Chapter 1 – Broker vs Bank
Before I really knew about the mortgage industry, I assumed that brokers made their livings in one of three ways: charging a fee, increasing a lender’s rate, or using a small lender with high rates for the sake of a commission.
Not a very positive image, but I think it stems from experiences most of us have had in the past dealing with a pushy salesperson. It’s just awkward. I personally get really turned off when someone is trying to sell me something, so I tend to avoid situations in which I’m dealing with a person who works on commission.
I assumed that where mortgages were concerned, using a bank was the safe bet. They’re big, well known businesses. I thought mortgage brokers were mainly for people with bad credit, or who were looking to close sketchy deals.
What I realized was that I had it all backwards. It’s not the brokers’ methods which should be scrutinized, but the banks’!
As a Broker, my sole purpose is to keep my clients happy by finding the best possible product and rate – otherwise I wouldn’t be able to compete. I work with over 30 major lenders in British Columbia including major banks. Brokers are a very good source of business for the banks, so we are generally offered lower rates as an incentive to bring in new clients. Many times, I can get a lower rate for a client from their own bank.
If I hear that rates have dropped before your deal closes, of course I’m going to update your rate. If it makes sense to refinance and switch lenders, I’ll be the first to tell you. I am not committed to any single lender.
Banks, on the other hand, have no incentive to notify you of better products that exist elsewhere. Why would they? Is RBC going to tell you that Scotiabank actually has a better deal for rental properties? No way. I’ve seen banks send clients renewal rates that are way higher than they should be. But most people simply aren’t aware of all the other options.
Another major difference is the quality of the relationship. I genuinely want my clients to be happy. I want anyone who works with me to be able to call my direct line if they have any questions or need any help. It’s a different kind of interaction.
When you’re dealing with a bank, you’re usually on hold and then eventually you end up speaking with someone you’ve never met before. This is why it’s so important to choose a broker who you trust. You could be working with them for years.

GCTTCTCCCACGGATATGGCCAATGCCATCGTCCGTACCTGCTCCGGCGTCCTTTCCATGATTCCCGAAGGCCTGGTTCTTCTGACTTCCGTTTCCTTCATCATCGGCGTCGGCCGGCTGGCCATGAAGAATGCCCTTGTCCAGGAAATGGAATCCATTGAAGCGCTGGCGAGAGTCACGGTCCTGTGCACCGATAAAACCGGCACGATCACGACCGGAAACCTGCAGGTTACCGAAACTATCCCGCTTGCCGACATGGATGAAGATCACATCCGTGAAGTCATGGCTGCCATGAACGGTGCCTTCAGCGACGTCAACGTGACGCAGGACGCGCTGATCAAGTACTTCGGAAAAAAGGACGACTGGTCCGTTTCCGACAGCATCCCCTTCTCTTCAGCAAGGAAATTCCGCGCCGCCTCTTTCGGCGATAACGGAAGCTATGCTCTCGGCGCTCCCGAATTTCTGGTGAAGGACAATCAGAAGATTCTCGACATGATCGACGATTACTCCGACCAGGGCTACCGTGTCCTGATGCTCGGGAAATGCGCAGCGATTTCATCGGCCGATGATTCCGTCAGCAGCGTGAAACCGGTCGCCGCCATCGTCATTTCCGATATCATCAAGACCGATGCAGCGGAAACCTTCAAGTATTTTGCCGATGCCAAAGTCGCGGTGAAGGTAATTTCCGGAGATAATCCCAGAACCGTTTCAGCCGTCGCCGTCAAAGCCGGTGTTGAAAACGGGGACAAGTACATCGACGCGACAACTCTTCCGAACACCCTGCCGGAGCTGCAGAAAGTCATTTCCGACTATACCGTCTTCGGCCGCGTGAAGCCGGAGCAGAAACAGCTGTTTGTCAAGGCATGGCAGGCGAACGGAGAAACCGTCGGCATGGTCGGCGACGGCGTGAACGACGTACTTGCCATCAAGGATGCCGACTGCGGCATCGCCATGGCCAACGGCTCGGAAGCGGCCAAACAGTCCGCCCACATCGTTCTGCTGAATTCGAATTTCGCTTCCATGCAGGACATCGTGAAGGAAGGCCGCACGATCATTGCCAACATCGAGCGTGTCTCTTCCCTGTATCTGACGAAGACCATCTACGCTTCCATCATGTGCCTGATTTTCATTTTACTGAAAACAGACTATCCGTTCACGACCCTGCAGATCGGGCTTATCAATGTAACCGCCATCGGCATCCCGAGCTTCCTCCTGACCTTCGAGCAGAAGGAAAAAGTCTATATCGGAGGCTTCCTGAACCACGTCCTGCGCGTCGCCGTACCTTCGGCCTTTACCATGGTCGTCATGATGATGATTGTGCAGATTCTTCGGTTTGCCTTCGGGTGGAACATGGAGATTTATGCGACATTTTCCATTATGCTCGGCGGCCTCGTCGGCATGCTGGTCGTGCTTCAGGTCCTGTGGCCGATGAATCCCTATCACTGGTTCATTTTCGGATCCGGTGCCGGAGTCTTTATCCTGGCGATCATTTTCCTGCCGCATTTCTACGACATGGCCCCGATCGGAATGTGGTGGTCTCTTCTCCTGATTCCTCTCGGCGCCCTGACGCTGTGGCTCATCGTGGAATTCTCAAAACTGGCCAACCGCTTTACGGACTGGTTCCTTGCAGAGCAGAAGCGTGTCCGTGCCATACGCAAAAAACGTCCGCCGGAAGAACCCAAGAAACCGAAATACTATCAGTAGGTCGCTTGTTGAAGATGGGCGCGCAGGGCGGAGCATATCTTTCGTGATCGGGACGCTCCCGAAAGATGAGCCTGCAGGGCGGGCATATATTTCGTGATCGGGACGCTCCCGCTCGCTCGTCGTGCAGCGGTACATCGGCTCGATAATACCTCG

Then there’s the flexibility of a mortgage broker. I’ve met with clients across the city at all hours. There’s nothing more frustrating than having a pressing issue and trying to book an appointment with a bank in a difficult time frame.
Let’s quickly review my original assumptions of how brokers get paid:
1. Charging a fee
99% of the time, brokers do not charge clients a fee. And if they do, it must be fully disclosed beforehand.
2. Increasing a rate
I couldn’t even if I wanted to. My job is to connect the lender and the borrower. The lender sets the rate.
3. Using a small lender with high rates for the sake of a commission
I have access to over 30 lenders in BC. Some are small like Blueshore Financial and some are big like TD. All of them are legitimate, competitive businesses, and they all offer comparable commissions. Personally, I don’t even look at what each lender pays, I’m more concerned about getting the deal done in the best way possible.
As a Mortgage Broker, I constantly have to fight off the image that I’m “selling” something. As I mentioned earlier, I get really uncomfortable when dealing with a pushy salesperson, so I can see why people might be hesitant to deal with a mortgage broker if that is their perception. Although I am in competition with other mortgage brokers, I am really not a salesperson as much as I am a representative and negotiator.
I can see the appeal of a bank. They are familiar, it feels safe to disclose your personal information to them, and, the fact is, rate isn’t a major consideration for some people. But I would bet that if you speak to anyone who has used a mortgage broker, they would tell you how much better it is.